IT TURNS OUT that Taiwan, a friendly country, was involved in a savage act of terrorism on American soil. Its military intelligence bureau had a hand in gunning down an American citizen, Henry Liu, a critic of the Nationalist party, which governs the offshore Chinese island, in front of his home in Daly City, Calif., last Oct. 15. Suspicions of a Taiwanese hand had been voiced earlier but confirmation now comes from the Taiwan government itself. It has just announced its own agency's involvement in the murder, arrested three top officials of the bureau, including the chief, and is making two suspects -- described as members of the criminal "Bamboo Gang" -- available to American FBI and police investigators.

Taiwan's involvement will surprise no one familr with its intelligence activities in the United States. It has included operations to gain military and political information and influence the development of American policy and public opinion -- operations more suitable to the style of a hostile power -- and the surveillance of Taiwanese studying in this country and of parts of the Chinese-American community.

These intrusions have provoked broad concern among Americans -- although perhaps not broad enough. Taiwan's status as a friendly country, one especially admired by American conservatives, has perhaps inhibited the American reaction to some of its excesses. There may also have been an unfortunate tendency to accept Taiwan's spying on "Chinese-Americans" as somehow its proper concern.

So why has Taiwan now come forward to disclose its own role in the Liu murder and to take some initial concrete steps against individuals? President Chiang Ching-kuo may understand that the secret police went too far and it was necessary to cut Taiwan's loses before the case took on the dimensions of Chile's murder of emigr,e Orlando Letelier. Perhaps Mr. Chiang meant, belatedly, to accept a political requirement to assert authority over a rogue branch of the bureaucracy. Or he saw the wave of anger building in the United States, especially in the House, where some members are discussing a cutoff of arms sales in retaliation for the murder.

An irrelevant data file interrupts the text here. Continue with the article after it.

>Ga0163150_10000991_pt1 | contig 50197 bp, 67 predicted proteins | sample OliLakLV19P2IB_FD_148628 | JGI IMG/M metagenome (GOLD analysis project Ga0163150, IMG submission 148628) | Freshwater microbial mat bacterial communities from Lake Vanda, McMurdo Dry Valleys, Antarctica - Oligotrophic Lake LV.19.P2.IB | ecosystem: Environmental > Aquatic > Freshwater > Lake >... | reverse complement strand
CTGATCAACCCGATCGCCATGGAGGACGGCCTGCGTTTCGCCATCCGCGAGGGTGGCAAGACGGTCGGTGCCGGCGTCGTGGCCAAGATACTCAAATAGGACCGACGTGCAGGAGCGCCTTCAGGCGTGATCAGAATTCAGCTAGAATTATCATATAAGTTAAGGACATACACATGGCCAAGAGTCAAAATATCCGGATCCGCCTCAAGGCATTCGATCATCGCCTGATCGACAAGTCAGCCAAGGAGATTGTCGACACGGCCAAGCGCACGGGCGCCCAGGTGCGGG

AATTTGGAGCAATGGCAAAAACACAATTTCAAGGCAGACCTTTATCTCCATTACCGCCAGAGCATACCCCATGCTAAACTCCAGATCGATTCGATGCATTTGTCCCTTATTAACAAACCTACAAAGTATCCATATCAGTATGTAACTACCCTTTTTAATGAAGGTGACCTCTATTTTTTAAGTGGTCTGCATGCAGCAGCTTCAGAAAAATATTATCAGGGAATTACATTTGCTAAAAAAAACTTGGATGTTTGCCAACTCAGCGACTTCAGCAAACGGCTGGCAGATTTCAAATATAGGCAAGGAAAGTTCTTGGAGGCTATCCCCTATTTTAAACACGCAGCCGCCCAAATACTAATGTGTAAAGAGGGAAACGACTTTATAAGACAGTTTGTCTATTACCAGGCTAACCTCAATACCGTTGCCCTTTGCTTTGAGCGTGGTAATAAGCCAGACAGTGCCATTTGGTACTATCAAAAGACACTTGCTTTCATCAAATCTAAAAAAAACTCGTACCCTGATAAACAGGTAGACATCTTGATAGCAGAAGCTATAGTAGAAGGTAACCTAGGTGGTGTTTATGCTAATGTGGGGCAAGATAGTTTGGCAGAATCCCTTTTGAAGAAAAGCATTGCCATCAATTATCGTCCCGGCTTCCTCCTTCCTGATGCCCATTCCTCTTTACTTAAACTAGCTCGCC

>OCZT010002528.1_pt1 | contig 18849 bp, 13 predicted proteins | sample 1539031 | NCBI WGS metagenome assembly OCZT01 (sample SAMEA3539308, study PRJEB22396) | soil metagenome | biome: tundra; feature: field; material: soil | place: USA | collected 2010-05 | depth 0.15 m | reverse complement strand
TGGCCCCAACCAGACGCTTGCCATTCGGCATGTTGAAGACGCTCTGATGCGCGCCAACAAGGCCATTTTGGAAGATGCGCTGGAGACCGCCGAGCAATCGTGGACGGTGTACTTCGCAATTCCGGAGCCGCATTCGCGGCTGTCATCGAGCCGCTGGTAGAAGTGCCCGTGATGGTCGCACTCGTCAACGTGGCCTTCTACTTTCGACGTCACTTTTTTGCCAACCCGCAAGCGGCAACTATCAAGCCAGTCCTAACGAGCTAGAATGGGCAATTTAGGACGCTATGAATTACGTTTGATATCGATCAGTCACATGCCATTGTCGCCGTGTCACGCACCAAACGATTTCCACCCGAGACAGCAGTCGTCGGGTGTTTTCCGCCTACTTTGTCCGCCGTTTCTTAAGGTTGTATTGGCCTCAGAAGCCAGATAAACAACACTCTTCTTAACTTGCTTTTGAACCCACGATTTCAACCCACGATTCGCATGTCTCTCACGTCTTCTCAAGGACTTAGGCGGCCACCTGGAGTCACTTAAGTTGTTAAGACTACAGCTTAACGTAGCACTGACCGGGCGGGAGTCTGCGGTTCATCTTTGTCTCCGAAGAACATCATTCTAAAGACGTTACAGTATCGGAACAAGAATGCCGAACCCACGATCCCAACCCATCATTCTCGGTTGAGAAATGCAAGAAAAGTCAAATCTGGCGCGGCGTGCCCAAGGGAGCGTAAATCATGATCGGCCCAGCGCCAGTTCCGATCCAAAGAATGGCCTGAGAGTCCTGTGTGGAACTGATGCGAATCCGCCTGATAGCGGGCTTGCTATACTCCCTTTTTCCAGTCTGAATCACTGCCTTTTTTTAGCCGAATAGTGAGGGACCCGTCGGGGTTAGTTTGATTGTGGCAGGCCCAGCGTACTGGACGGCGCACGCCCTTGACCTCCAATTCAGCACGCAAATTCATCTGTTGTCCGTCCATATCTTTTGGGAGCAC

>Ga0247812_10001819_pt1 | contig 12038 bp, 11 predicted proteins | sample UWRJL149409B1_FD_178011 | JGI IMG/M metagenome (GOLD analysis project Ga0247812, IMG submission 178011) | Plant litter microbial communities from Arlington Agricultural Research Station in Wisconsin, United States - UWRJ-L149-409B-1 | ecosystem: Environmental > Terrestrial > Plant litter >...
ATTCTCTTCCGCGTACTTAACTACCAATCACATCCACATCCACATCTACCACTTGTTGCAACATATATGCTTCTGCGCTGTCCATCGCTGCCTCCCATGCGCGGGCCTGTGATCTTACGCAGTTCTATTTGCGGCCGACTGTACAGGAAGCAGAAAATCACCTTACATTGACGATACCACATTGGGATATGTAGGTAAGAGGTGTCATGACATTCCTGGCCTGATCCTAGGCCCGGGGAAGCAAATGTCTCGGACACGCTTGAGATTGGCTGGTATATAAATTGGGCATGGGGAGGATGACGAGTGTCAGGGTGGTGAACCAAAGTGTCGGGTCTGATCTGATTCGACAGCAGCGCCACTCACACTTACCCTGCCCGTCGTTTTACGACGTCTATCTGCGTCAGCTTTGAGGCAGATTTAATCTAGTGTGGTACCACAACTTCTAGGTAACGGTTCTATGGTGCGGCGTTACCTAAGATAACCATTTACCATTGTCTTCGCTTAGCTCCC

A foreign government's assassination of an American citizen on American soil is a hostile act. Had this murder been committed by an avowed enemy of the United States, it would have provoked a national explosion. The administration is plainly embarrassed at the spectacle of a favored friend's acting like a thug. Taiwan, nonetheless, must pursue its responsibilities in this case to the end. It must also close out the pattern of intelligence operations that culminated in the murder of Henry Liu.